Dr. Maria Montessori felt that the goal of the educational process should not be to fill a child with facts, but rather to cultivate a child’s own natural desire to learn
Expats don’t lead the same kind of lives as other people, and that affects our parenting values too. Folks back home worry about their kids fitting in and having a chance at a normal life, while those of us who are permanent travelers are already far from being ordinary. Living in Vietnam is as inspiring as it is challenging, and if we want our kids to follow in our footsteps, then we want them to grow up confident, curious, creative, and strongly independent. It’s for this reason that Montessori-based education systems for preschoolers tend to get a lot of attention from expat parents, and this is something that professionallytrained teacher Ann Beloeuvre was quick to notice while based in Beijing, where schools offering the Montessori curriculum are popular with expats with salary packages including education allowances. Preschoolers in Montessori classes are guided to love learning rather than be instructed; the schools follow standardized methods to encourage personal development and determined self-expression, and with their internationally-focused learning environment, they aim to turn out “global citizens” – a term, perhaps, for baby expats.
It was while volunteering at her daughter’s Montessori school that Ann’s enthusiasm for the method really took off, and the experience prompted her to train as a qualified Montessori teacher and go on to open the first Montessori Summer Camp program in her native Ho Chi Minh City back in 2007. Six years on, and the school has two District 2 campuses and teaches the only fully-implemented Montessori curriculum in the city. There are other preschools here that employ Montessori techniques, but the authenticity of the full Montessori experience is something particularly important to Ann for her school. “It’s most effective when implemented fully in the right environment. Genuine Montessori classrooms are more or less the same the world over – a child can start a course in one country and finish it in another, moving seamlessly between them. The layout and system will be the same. This is extremely important for expats who want to be sure that they can change countries while their child continues in the same curriculum.”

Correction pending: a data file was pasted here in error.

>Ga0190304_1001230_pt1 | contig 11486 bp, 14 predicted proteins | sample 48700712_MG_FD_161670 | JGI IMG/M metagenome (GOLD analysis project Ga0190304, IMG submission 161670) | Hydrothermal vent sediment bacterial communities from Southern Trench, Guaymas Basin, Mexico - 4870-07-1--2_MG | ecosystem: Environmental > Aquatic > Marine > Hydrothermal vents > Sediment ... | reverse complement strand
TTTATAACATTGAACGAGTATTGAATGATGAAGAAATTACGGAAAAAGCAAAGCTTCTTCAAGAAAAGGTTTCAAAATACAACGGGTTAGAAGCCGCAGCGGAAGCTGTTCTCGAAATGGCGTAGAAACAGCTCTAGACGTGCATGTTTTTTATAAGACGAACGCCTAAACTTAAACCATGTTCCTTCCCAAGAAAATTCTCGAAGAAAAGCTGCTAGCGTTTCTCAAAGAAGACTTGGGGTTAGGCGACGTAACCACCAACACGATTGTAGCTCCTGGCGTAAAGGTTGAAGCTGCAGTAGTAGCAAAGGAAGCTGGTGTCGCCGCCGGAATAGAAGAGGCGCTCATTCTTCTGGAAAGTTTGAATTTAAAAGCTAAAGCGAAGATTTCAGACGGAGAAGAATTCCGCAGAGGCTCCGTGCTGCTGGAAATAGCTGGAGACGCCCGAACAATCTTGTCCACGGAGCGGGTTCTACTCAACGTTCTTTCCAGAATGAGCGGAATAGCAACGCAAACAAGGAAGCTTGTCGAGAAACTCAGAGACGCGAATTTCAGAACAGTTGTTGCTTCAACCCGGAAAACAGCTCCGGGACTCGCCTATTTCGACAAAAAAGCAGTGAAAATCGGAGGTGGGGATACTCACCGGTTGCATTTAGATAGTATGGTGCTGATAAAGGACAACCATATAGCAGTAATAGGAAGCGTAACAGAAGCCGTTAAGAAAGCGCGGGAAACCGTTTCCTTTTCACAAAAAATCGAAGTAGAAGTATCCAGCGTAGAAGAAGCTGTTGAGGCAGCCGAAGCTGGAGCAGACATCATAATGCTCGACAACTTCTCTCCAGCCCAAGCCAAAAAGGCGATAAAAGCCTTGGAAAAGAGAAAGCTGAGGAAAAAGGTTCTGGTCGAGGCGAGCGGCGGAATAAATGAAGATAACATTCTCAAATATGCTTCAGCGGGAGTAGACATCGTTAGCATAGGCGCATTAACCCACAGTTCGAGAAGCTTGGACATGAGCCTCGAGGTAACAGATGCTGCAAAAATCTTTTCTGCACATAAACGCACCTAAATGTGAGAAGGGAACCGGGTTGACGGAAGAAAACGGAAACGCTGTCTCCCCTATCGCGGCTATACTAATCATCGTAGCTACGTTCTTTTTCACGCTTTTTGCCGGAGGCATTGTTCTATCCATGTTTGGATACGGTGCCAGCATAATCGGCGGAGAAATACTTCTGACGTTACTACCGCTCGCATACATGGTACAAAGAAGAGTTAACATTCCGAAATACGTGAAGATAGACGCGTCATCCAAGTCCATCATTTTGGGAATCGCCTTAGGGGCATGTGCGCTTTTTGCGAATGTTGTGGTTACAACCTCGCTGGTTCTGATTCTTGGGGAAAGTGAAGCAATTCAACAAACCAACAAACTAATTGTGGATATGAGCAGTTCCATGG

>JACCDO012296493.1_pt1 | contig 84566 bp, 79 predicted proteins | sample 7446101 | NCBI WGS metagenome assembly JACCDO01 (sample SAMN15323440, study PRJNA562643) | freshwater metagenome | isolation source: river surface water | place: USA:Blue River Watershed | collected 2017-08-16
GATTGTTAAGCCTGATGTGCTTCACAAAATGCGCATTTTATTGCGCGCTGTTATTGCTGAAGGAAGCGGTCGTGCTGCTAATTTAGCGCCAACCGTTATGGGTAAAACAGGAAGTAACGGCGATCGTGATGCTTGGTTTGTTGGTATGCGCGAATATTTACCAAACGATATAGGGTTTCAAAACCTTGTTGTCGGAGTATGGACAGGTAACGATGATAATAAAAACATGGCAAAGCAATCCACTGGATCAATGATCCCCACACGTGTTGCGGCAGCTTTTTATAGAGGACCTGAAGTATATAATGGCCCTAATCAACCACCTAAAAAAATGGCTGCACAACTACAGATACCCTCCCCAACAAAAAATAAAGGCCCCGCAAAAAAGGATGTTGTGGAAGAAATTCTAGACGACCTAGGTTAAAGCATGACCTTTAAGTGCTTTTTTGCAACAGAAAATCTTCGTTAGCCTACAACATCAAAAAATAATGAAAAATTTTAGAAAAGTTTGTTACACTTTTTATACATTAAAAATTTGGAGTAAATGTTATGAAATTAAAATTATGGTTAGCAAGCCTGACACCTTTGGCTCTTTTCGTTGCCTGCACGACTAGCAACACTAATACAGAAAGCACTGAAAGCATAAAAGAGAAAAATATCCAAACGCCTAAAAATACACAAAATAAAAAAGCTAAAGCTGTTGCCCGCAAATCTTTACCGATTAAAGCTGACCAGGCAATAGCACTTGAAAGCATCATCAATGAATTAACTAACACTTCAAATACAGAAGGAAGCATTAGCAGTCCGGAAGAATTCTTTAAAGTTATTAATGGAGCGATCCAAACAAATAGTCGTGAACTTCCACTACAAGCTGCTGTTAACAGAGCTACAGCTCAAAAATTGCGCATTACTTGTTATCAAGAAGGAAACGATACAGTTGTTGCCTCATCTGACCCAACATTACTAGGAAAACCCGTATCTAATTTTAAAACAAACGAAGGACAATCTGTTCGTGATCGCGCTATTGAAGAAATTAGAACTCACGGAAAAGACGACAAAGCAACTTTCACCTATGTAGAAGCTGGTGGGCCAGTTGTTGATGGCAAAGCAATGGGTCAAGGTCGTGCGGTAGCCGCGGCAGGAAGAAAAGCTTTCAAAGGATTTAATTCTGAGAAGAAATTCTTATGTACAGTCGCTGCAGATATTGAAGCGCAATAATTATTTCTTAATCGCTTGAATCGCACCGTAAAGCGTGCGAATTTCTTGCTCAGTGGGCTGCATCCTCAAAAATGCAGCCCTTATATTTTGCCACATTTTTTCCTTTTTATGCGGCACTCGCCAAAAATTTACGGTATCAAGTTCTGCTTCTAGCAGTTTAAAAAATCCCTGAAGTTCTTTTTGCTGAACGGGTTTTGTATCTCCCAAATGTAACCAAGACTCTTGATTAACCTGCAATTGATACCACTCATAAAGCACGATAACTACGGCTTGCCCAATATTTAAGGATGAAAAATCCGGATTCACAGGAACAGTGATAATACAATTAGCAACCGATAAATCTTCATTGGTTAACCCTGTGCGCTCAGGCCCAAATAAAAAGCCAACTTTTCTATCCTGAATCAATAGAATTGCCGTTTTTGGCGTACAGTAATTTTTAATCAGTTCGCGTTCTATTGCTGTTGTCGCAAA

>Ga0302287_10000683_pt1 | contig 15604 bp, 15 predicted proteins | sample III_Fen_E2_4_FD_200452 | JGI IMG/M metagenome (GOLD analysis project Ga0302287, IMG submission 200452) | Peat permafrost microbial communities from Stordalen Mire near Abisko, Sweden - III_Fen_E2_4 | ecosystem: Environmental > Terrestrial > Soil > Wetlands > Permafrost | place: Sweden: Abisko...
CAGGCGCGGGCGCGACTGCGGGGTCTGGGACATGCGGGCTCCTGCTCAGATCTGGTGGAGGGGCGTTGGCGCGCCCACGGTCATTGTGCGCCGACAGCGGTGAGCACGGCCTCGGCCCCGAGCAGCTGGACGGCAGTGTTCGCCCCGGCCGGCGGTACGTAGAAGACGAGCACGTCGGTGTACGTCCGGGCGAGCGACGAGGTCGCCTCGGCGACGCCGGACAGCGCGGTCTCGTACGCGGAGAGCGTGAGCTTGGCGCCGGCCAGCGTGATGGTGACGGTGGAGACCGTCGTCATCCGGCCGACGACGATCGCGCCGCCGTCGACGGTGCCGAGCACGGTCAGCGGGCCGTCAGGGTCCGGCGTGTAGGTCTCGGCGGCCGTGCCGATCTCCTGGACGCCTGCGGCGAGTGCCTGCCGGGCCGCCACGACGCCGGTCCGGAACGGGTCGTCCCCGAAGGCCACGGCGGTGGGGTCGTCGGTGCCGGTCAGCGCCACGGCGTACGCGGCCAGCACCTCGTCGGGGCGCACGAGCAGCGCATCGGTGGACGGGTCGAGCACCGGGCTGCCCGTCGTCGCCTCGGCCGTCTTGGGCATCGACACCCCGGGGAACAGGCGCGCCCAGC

R.E.S.P.E.C.T. “Basically, we believe that every child has a great ability to learn everything themselves. Our teachers are facilitators who help young children engage with their environment, and a child with a proper guide can learn almost independently,” continues Ann. “Montessori teachers are trained not to preach or to pressure the kids – so with the right direction, each child can reach their own potential. All this is implemented from simple, basic activities inside the classroom.” In each of the school’s teaching rooms, for example, there’s only one set of each of the activity materials on the shelf. “The kids have to respect others and take turns. If one child sees someone else playing with something they want, they learn to ask for it, and to accept it if they’re given a refusal. This same quality is fostered between all the children, regardless of nationality.” While a few local students are enrolled, the school predominantly admits expats. “With the method’s international mindset, of course we serve the international community,” says Ann. “Classes are taught in English, while the students are introduced to French and Mandarin Chinese. But the materials can be used in any culture and language.”
The school has a program in Vietnamese, but it’s not fully-implemented yet – she intends to expand into the local Vietnamese market in the near future. “I’m keen on connecting with local schools to establish a program. Our current local course uses a child-centered approach, without blackboards or a teacher-centric focus. It’s something Vietnamese kids need to experience too.” Ann has seen school numbers grow steadily during its six years in operation, but the Montessori curriculum is still far less center-stage in expat circles than it is in other cities, like Beijing. Still, the results have been pleasing. “The real measure of our success lies in the fact that every single foreign parent who has sent their child to our school continues to pursue a Montessori-style education when they return home. That tells me that they’re happy with how their kids have progressed with us.”
Images by Quinn Ryan Mattingly